- a question or statement so framed as to exercise one's ingenuity in answering it or discovering its meaning; conundrum.
- a puzzling question, problem, or matter.
- a puzzling thing or person.
- any enigmatic or dark saying or speech.
- to propound riddles; speak enigmatically.
Origin of riddle1
SynonymsSee more synonyms on Thesaurus.com
- to pierce with many holes, suggesting those of a sieve: to riddle the target.
- to fill or affect with (something undesirable, weakening, etc.): a government riddled with graft.
- to impair or refute completely by persistent verbal attacks: to riddle a person's reputation.
- to sift through a riddle, as gravel; screen.
- a coarse sieve, as one for sifting sand in a foundry.
Origin of riddle2
Examples from the Web for riddling
We added to this task the riddling and wheeling away of the stone.The Vagrancy Problem.
William Harbutt Dawson
It is astonishing what a riddling these aeroplanes will stand.In the Russian Ranks
"I wish you were, I'm sure," said Felicity, riddling the fire noisily.The Story Girl
Lucy Maud Montgomery
"It takes a good deal of riddling before we sort out the wheat and the chaff in our friendships," ventured Loveday.A harum-scarum schoolgirl
I had to cross on a plank over a pit before my door, where they were riddling the ore.
- a question, puzzle, or verse so phrased that ingenuity is required for elucidation of the answer or meaning; conundrum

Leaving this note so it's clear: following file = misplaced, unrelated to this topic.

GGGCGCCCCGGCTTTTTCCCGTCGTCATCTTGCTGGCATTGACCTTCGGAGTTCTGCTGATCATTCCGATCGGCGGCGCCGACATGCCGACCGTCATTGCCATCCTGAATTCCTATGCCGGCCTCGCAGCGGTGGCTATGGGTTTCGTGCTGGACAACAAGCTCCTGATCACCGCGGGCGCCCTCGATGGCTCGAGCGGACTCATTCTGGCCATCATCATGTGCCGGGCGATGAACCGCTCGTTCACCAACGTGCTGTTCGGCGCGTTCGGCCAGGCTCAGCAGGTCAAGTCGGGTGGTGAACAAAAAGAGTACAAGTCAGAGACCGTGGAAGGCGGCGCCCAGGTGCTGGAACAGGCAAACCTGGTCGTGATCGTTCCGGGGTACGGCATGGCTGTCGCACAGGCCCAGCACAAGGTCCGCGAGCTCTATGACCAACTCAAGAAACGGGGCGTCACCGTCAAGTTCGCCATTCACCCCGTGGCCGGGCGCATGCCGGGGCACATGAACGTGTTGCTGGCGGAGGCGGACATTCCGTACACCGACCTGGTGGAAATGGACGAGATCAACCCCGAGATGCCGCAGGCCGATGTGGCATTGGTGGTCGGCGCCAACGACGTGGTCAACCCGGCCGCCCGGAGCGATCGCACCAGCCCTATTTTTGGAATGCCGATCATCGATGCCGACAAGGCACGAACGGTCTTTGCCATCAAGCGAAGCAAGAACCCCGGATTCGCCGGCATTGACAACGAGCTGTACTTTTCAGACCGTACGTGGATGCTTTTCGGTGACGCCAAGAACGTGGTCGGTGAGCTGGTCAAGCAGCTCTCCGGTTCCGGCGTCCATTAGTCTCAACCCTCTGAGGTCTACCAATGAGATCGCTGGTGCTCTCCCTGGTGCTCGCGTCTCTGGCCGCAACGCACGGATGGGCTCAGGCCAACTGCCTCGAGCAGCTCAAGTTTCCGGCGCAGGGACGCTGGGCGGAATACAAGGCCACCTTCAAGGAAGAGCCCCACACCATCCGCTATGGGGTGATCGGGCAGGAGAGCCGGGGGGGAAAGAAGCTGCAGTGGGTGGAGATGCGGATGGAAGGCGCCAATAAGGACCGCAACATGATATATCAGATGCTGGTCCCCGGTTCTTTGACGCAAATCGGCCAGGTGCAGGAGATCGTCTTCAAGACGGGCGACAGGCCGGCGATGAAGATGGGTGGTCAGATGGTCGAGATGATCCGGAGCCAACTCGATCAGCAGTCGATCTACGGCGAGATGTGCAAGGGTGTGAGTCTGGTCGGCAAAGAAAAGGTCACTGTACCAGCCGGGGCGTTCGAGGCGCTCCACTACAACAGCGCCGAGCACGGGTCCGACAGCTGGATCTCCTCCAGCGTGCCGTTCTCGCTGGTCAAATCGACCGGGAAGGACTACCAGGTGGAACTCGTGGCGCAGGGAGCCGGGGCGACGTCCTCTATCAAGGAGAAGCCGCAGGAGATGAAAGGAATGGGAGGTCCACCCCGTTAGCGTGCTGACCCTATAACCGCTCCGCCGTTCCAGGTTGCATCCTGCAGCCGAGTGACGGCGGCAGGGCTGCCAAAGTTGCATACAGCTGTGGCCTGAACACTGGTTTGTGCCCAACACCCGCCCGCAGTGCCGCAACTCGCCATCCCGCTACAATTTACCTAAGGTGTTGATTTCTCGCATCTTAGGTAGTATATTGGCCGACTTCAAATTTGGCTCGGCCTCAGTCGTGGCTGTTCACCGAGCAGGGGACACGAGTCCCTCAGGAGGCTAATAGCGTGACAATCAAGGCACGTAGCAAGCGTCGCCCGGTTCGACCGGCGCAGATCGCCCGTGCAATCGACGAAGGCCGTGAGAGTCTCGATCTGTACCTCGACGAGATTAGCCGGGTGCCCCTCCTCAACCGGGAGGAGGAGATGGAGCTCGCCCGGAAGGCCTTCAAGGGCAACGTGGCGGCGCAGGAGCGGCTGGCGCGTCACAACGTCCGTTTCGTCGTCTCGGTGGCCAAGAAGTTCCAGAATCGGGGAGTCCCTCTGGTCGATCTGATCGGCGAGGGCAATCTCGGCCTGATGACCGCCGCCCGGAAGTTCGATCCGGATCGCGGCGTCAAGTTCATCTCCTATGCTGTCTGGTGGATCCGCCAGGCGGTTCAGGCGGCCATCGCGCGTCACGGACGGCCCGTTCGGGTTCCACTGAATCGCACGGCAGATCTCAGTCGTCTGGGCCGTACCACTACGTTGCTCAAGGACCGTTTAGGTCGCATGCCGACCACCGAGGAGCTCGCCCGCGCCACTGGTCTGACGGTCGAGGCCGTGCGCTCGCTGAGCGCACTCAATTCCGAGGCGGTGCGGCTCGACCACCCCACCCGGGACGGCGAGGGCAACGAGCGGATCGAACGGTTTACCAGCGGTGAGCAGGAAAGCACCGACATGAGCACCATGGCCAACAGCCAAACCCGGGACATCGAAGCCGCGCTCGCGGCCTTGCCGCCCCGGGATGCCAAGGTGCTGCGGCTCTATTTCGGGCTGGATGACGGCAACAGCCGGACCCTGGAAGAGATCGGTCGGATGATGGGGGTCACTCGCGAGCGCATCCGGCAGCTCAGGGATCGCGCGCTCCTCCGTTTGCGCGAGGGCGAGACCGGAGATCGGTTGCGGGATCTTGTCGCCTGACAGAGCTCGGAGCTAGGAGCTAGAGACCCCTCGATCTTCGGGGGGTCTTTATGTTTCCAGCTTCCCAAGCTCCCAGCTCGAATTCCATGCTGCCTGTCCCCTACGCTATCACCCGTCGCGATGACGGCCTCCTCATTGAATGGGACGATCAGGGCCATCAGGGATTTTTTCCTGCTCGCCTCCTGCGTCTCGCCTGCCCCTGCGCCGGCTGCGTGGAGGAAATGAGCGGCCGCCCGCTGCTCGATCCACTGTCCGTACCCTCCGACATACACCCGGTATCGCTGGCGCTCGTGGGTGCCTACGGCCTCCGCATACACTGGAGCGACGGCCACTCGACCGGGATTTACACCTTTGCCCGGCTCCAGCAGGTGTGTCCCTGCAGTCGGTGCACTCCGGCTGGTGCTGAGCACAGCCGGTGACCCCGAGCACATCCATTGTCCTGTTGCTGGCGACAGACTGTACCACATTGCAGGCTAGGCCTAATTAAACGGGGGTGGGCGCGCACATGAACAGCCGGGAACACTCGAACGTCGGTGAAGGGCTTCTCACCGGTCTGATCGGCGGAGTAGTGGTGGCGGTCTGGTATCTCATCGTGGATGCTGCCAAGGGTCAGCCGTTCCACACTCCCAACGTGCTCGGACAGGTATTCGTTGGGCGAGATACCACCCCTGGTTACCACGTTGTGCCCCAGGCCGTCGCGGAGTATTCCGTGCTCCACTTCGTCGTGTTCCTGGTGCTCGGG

- a person or thing that puzzles, perplexes, or confuses; enigma
- to solve, explain, or interpret (a riddle or riddles)
- (intr) to speak in riddles
- (usually foll by with) to pierce or perforate with numerous holesriddled with bullets
- to damage or impair
- to put through a sieve; sift
- to fill or pervadethe report was riddled with errors
- a sieve, esp a coarse one used for sand, grain, etc
Word Origin and History for riddling
"A word game or joke, comprising a question or statement couched in deliberately puzzling terms, propounded for solving by the hearer/reader using clues embedded within that wording" [Oxford Dictionary of English Folklore], early 13c., from Old English rædels "riddle; counsel; conjecture; imagination; discussion," common Germanic (cf. Old Frisian riedsal "riddle," Old Saxon radisli, Middle Dutch raetsel, Dutch raadsel, Old High German radisle, German Rätsel "riddle").
The first element is from Proto-Germanic *redaz-, from PIE *re-dh-, from PIE *re(1)- "to reason, count" (cf. Old English rædan "to advise, counsel, read, guess;" see read (v.)). The ending is Old English noun suffix -els, the -s of which later was mistaken for a plural affix and stripped off. Meaning "anything which puzzles or perplexes" is from late 14c.
"perforate with many holes," 1817 (implied in riddled), earlier "sift" (early 13c.), from Middle English ridelle "coarse sieve," from late Old English hriddel "sieve," altered by dissimilation from Old English hridder "sieve" (see riddle (n.2)).
"to pose as a riddle," 1570s, from riddle (n.1). Related: Riddled; riddler; riddling.
"coarse sieve," mid-14c., alteration of late Old English hriddel, dissimilated from hridder, from Proto-Germanic *hrida- (cf. German Reiter), from PIE root *krei- "to sieve," and thus related to Latin cribrum "sieve, riddle," Greek krinein "to separate, distinguish, decide" (see crisis).